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Title: Comparison of polar formatting and back-projection algorithms for spotlight-mode SAR image formation.

Abstract

No abstract prepared.

Authors:
 [1]; ;
  1. (.,
Publication Date:
Research Org.:
Sandia National Laboratories
Sponsoring Org.:
USDOE
OSTI Identifier:
884731
Report Number(s):
SAND2006-1861C
TRN: US200616%%31
DOE Contract Number:
AC04-94AL85000
Resource Type:
Conference
Resource Relation:
Conference: Proposed for presentation at the SPIE Defense and Security Symposium held April 17-21, 2006 in Orlando, FL.
Country of Publication:
United States
Language:
English
Subject:
47 OTHER INSTRUMENTATION; ALGORITHMS; OPTICAL RADAR; IMAGES; DATA ANALYSIS

Citation Formats

Jakowatz, Charles V., Jr., .), and Doren, Neall E. Comparison of polar formatting and back-projection algorithms for spotlight-mode SAR image formation.. United States: N. p., 2006. Web.
Jakowatz, Charles V., Jr., .), & Doren, Neall E. Comparison of polar formatting and back-projection algorithms for spotlight-mode SAR image formation.. United States.
Jakowatz, Charles V., Jr., .), and Doren, Neall E. Wed . "Comparison of polar formatting and back-projection algorithms for spotlight-mode SAR image formation.". United States. doi:.
@article{osti_884731,
title = {Comparison of polar formatting and back-projection algorithms for spotlight-mode SAR image formation.},
author = {Jakowatz, Charles V., Jr. and .) and Doren, Neall E.},
abstractNote = {No abstract prepared.},
doi = {},
journal = {},
number = ,
volume = ,
place = {United States},
year = {Wed Mar 01 00:00:00 EST 2006},
month = {Wed Mar 01 00:00:00 EST 2006}
}

Conference:
Other availability
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  • Wavefront curvature defocus effects can occur in spotlight-mode SAR imagery when reconstructed via the well-known polar formatting algorithm (PFA) under certain scenarios that include imaging at close range, use of very low center frequency, and/or imaging of very large scenes. The range migration algorithm (RMA), also known as seismic migration, was developed to accommodate these wavefront curvature effects. However, the along-track upsampling of the phase history data required of the original version of range migration can in certain instances represent a major computational burden. A more recent version of migration processing, the Frequency Domain Replication and Downsampling (FReD) algorithm, obviatesmore » the need to upsample, and is accordingly more efficient. In this paper the authors demonstrate that the combination of traditional polar formatting with appropriate space-variant post-filtering for refocus can be as efficient or even more efficient than FReD under some imaging conditions, as demonstrated by the computer-simulated results in this paper. The post-filter can be pre-calculated from a theoretical derivation of the curvature effect. The conclusion is that the new polar formatting with post filtering algorithm (PF2) should be considered as a viable candidate for a spotlight-mode image formation processor when curvature effects are present.« less
  • No abstract prepared.
  • In this paper, the authors introduce a general formulation for wavefront curvature correction in spotlight-mode SAR images formed using the polar-formatting algorithm (PFA). This correction is achieved through the use of an efficient, image domain space-variant filter which is applied as a post-processing step to PFA. Wavefront curvature defocus effects occur in certain SAR collection modes that include imaging at close range, using low center frequency, and/or imaging very large scenes. The formulation is general in that it corrects for wavefront curvature in roadside as well as squinted collection modes, with no computational penalty for correcting squint-mode images. Algorithms suchmore » as the range migration technique (also known as seismic migration), and a recent enhancement known as frequency domain replication, FReD, have been developed to accommodate these wavefront curvature effects. However, they exhibit no clear computational advantage over space-variant post-filtering in conjunction with polar formatting (PF2). This paper will present the basic concepts of the formulation, and will provide computer results demonstrating the capabilities of space-variant post-filtering.« less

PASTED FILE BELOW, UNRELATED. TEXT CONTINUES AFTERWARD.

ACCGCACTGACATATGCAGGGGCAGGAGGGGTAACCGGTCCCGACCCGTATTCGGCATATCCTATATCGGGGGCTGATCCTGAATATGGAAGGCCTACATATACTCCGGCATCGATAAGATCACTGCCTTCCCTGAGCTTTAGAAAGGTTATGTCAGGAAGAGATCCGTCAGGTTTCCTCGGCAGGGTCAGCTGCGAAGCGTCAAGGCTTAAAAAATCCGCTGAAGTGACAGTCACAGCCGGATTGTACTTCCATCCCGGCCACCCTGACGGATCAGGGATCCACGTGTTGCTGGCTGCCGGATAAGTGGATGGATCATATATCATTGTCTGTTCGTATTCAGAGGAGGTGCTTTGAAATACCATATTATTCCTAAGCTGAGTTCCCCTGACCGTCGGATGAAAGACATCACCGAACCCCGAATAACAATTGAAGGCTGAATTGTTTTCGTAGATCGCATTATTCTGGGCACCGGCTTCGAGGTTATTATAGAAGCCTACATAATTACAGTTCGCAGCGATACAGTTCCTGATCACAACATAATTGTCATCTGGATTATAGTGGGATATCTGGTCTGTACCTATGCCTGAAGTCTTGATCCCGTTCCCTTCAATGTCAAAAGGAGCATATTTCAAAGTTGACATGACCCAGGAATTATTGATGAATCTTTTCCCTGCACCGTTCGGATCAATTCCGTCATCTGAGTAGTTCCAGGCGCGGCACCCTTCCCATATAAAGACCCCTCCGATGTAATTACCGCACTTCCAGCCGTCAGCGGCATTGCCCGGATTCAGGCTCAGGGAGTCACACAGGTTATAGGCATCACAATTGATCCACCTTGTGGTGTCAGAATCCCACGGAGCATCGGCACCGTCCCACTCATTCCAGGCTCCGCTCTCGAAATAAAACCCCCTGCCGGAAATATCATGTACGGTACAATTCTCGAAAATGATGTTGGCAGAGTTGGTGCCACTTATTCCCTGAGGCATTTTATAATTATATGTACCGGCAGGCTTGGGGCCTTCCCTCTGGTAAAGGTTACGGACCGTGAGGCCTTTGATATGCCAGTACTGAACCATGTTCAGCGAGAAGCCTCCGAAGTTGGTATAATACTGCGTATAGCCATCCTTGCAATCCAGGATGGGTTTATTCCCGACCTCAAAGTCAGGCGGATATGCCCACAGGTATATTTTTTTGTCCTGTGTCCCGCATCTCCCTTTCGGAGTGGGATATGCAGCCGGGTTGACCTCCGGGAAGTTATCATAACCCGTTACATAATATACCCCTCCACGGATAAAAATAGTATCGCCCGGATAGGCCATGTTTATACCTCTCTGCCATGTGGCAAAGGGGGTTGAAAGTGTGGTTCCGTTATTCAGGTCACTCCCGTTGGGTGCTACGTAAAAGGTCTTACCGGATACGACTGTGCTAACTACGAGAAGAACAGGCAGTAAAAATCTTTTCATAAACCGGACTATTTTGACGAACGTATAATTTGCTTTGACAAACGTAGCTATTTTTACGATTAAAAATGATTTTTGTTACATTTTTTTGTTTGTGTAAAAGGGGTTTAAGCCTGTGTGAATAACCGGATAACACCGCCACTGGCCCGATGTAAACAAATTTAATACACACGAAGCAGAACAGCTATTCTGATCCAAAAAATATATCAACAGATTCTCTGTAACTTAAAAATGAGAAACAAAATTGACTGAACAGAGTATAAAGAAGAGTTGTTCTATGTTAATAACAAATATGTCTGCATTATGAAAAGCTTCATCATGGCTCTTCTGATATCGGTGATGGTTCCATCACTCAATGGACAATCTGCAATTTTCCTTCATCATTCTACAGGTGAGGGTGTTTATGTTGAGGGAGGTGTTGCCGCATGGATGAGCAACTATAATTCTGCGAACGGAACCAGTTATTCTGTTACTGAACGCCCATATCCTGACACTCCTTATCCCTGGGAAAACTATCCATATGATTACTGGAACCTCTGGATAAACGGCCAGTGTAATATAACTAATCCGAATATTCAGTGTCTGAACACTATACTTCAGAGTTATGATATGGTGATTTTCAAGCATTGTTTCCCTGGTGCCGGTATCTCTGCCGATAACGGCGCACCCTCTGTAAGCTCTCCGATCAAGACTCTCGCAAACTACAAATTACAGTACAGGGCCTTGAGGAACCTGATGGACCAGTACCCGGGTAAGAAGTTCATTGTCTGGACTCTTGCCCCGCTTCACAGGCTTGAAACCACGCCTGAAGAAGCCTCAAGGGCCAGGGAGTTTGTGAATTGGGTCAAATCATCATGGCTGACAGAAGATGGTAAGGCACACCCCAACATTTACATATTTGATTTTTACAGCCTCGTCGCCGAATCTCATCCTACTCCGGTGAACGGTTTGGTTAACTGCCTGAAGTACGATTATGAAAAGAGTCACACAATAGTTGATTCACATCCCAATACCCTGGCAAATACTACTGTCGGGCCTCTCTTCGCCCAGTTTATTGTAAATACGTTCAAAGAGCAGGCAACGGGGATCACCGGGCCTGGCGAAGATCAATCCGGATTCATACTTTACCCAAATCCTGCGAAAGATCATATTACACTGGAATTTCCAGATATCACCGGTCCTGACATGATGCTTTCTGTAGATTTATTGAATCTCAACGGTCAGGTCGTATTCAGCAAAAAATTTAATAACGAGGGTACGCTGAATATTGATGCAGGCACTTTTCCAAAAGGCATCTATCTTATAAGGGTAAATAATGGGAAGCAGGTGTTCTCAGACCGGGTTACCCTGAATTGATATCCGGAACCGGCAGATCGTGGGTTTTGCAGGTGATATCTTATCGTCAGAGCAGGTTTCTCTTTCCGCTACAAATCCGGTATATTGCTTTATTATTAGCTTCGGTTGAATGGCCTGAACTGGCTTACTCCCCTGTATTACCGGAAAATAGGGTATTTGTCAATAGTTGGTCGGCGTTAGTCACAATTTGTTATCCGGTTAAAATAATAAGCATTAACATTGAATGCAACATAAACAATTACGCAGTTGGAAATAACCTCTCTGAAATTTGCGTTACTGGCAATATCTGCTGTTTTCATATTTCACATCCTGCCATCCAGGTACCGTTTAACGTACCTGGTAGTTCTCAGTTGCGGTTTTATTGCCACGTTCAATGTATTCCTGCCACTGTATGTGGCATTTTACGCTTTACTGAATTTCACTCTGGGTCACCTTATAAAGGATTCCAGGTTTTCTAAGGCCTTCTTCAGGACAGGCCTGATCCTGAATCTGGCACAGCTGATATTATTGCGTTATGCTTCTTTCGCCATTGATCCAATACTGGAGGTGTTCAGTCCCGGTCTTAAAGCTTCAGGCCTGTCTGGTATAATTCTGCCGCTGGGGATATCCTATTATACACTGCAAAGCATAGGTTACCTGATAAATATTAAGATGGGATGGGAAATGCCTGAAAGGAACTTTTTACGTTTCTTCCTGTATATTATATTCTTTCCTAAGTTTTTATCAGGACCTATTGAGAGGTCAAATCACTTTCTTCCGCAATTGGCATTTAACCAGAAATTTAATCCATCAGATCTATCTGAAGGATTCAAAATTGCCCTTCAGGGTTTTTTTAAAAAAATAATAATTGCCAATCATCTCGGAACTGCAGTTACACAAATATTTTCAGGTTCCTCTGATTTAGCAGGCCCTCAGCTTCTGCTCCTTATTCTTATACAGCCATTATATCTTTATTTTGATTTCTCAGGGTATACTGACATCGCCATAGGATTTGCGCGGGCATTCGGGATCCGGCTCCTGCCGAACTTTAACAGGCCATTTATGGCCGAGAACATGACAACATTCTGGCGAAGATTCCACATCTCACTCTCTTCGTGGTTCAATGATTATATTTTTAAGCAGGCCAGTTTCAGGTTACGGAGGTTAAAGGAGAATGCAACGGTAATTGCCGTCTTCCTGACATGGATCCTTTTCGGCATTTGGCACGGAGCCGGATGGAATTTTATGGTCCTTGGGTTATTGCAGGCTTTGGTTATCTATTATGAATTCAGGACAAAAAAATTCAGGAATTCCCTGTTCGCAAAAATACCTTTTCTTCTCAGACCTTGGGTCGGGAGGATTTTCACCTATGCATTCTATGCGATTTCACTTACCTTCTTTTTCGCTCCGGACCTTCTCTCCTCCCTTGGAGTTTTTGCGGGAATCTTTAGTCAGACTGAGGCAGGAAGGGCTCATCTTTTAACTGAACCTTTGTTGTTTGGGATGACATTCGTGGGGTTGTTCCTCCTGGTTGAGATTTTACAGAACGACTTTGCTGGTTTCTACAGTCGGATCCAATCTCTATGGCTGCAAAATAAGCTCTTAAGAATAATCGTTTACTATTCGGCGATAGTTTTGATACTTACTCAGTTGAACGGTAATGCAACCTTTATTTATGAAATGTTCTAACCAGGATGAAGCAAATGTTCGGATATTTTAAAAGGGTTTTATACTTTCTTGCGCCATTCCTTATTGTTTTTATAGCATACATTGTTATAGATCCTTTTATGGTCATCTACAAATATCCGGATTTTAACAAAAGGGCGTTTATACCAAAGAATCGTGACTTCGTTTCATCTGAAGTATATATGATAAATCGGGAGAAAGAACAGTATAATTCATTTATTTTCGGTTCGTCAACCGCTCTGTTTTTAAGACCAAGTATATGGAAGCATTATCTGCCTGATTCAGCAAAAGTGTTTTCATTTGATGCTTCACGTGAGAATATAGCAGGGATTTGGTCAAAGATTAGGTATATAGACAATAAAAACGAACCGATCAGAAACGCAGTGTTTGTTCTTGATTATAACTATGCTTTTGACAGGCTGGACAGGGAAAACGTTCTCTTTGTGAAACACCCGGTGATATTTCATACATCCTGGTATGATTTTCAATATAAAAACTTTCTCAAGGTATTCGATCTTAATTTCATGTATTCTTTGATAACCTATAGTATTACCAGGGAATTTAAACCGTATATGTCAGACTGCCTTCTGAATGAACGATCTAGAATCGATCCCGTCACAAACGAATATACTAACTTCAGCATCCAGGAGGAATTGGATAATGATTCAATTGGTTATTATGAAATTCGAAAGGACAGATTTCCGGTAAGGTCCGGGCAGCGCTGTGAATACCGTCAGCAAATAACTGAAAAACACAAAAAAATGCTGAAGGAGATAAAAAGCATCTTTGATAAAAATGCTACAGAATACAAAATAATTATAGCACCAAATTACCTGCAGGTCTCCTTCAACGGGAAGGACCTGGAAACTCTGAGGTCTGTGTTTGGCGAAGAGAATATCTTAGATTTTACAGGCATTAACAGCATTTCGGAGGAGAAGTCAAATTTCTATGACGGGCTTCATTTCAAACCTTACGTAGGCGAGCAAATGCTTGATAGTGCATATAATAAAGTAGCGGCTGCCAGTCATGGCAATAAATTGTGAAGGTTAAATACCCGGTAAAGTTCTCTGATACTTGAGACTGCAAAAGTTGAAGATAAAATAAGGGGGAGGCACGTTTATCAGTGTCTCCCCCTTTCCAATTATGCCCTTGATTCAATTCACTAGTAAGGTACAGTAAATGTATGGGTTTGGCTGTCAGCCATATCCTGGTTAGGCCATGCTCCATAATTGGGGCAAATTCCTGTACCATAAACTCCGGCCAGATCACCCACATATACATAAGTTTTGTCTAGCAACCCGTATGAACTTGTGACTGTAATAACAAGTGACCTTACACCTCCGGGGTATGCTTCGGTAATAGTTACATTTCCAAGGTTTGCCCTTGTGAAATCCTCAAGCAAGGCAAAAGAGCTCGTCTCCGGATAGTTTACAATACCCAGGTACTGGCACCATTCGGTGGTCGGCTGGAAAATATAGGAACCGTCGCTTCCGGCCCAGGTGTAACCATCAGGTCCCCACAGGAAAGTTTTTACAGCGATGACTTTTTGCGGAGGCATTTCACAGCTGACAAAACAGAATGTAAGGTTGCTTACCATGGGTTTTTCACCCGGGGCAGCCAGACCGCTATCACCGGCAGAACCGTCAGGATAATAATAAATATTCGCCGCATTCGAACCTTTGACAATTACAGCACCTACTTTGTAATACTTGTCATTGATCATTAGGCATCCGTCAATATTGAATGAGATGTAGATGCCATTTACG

• Synthetic Aperture Radar image formation algorithms typically use transform techniques that often requires trading between image resolution, algorithm efficiency, and focussed image scene size limits. This is due to assumptions for the data such as simplified (often straight-line) flight paths, simplified imaging geometry, and simplified models for phase functions. Many errors in such assumptions are typically untreatable due to their dependence on both data domain positions and image domain positions. The result is that large scenes often require inefficient multiple image formation iterations, followed by a mosaicking operation of the focussed image patches. One class of image formation algorithms thatmore » performs favorably divides the spatial and frequency apertures into subapertures, and perhaps those subapertures into sub-subapertures, and so on, in a tiered subaperture fashion. This allows a gradual shift from data domain into image domain that allows correcting many types of errors that limit other image formation algorithms, even in a dynamic motion environment, thereby allowing larger focussed image patches without mosaicking. This paper presents and compares focussed patch diameter limits for tiered subaperture (TSA) image formation algorithms, for various numbers of tiers of subapertures. Examples are given that show orders-of-magnitude improvement in non-mosaicked focussed image patch size over traditional polar format processing, and that patch size limits increase with the number of tiers of subapertures, although with diminishing returns.« less